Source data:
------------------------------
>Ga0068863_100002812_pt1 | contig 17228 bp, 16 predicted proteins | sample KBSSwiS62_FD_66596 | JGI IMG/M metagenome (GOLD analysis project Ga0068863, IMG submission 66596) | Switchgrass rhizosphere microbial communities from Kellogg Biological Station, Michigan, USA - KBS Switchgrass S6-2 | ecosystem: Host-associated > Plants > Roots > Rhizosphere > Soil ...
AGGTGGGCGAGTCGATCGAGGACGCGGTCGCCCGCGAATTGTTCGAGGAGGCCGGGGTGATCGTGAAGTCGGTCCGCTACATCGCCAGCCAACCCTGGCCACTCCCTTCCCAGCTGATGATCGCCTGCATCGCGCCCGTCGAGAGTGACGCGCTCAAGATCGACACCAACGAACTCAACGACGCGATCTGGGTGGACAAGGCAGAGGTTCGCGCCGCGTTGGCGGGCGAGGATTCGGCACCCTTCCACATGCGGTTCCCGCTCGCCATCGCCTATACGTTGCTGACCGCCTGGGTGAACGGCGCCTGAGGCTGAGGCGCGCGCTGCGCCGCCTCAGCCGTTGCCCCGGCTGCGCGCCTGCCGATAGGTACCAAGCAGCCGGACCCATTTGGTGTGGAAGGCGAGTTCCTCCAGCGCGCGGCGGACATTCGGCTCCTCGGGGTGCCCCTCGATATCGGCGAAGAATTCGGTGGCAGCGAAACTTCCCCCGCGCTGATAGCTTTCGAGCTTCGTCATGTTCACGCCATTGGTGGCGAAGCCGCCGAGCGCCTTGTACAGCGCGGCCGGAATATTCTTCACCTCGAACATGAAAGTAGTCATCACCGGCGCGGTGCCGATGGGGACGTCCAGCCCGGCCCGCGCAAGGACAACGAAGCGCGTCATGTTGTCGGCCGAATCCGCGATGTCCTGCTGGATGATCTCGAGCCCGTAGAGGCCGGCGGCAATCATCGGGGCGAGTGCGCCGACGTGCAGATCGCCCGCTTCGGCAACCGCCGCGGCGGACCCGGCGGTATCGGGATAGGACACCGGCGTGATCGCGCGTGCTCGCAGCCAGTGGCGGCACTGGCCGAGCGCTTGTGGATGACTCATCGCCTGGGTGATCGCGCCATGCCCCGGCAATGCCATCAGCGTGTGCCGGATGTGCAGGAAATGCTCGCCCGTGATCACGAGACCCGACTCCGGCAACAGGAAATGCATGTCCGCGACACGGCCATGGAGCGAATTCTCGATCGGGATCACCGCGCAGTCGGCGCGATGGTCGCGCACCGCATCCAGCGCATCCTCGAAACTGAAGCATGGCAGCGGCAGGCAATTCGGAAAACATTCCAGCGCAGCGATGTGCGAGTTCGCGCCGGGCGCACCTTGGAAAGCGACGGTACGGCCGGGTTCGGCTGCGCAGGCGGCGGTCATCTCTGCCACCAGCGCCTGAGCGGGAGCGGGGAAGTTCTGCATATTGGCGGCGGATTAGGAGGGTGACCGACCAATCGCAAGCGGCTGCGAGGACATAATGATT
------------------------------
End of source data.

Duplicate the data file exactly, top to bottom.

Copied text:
>Ga0068863_100002812_pt1 | contig 17228 bp, 16 predicted proteins | sample KBSSwiS62_FD_66596 | JGI IMG/M metagenome (GOLD analysis project Ga0068863, IMG submission 66596) | Switchgrass rhizosphere microbial communities from Kellogg Biological Station, Michigan, USA - KBS Switchgrass S6-2 | ecosystem: Host-associated > Plants > Roots > Rhizosphere > Soil ...
AGGTGGGCGAGTCGATCGAGGACGCGGTCGCCCGCGAATTGTTCGAGGAGGCCGGGGTGATCGTGAAGTCGGTCCGCTACATCGCCAGCCAACCCTGGCCACTCCCTTCCCAGCTGATGATCGCCTGCATCGCGCCCGTCGAGAGTGACGCGCTCAAGATCGACACCAACGAACTCAACGACGCGATCTGGGTGGACAAGGCAGAGGTTCGCGCCGCGTTGGCGGGCGAGGATTCGGCACCCTTCCACATGCGGTTCCCGCTCGCCATCGCCTATACGTTGCTGACCGCCTGGGTGAACGGCGCCTGAGGCTGAGGCGCGCGCTGCGCCGCCTCAGCCGTTGCCCCGGCTGCGCGCCTGCCGATAGGTACCAAGCAGCCGGACCCATTTGGTGTGGAAGGCGAGTTCCTCCAGCGCGCGGCGGACATTCGGCTCCTCGGGGTGCCCCTCGATATCGGCGAAGAATTCGGTGGCAGCGAAACTTCCCCCGCGCTGATAGCTTTCGAGCTTCGTCATGTTCACGCCATTGGTGGCGAAGCCGCCGAGCGCCTTGTACAGCGCGGCCGGAATATTCTTCACCTCGAACATGAAAGTAGTCATCACCGGCGCGGTGCCGATGGGGACGTCCAGCCCGGCCCGCGCAAGGACAACGAAGCGCGTCATGTTGTCGGCCGAATCCGCGATGTCCTGCTGGATGATCTCGAGCCCGTAGAGGCCGGCGGCAATCATCGGGGCGAGTGCGCCGACGTGCAGATCGCCCGCTTCGGCAACCGCCGCGGCGGACCCGGCGGTATCGGGATAGGACACCGGCGTGATCGCGCGTGCTCGCAGCCAGTGGCGGCACTGGCCGAGCGCTTGTGGATGACTCATCGCCTGGGTGATCGCGCCATGCCCCGGCAATGCCATCAGCGTGTGCCGGATGTGCAGGAAATGCTCGCCCGTGATCACGAGACCCGACTCCGGCAACAGGAAATGCATGTCCGCGACACGGCCATGGAGCGAATTCTCGATCGGGATCACCGCGCAGTCGGCGCGATGGTCGCGCACCGCATCCAGCGCATCCTCGAAACTGAAGCATGGCAGCGGCAGGCAATTCGGAAAACATTCCAGCGCAGCGATGTGCGAGTTCGCGCCGGGCGCACCTTGGAAAGCGACGGTACGGCCGGGTTCGGCTGCGCAGGCGGCGGTCATCTCTGCCACCAGCGCCTGAGCGGGAGCGGGGAAGTTCTGCATATTGGCGGCGGATTAGGAGGGTGACCGACCAATCGCAAGCGGCTGCGAGGACATAATGATT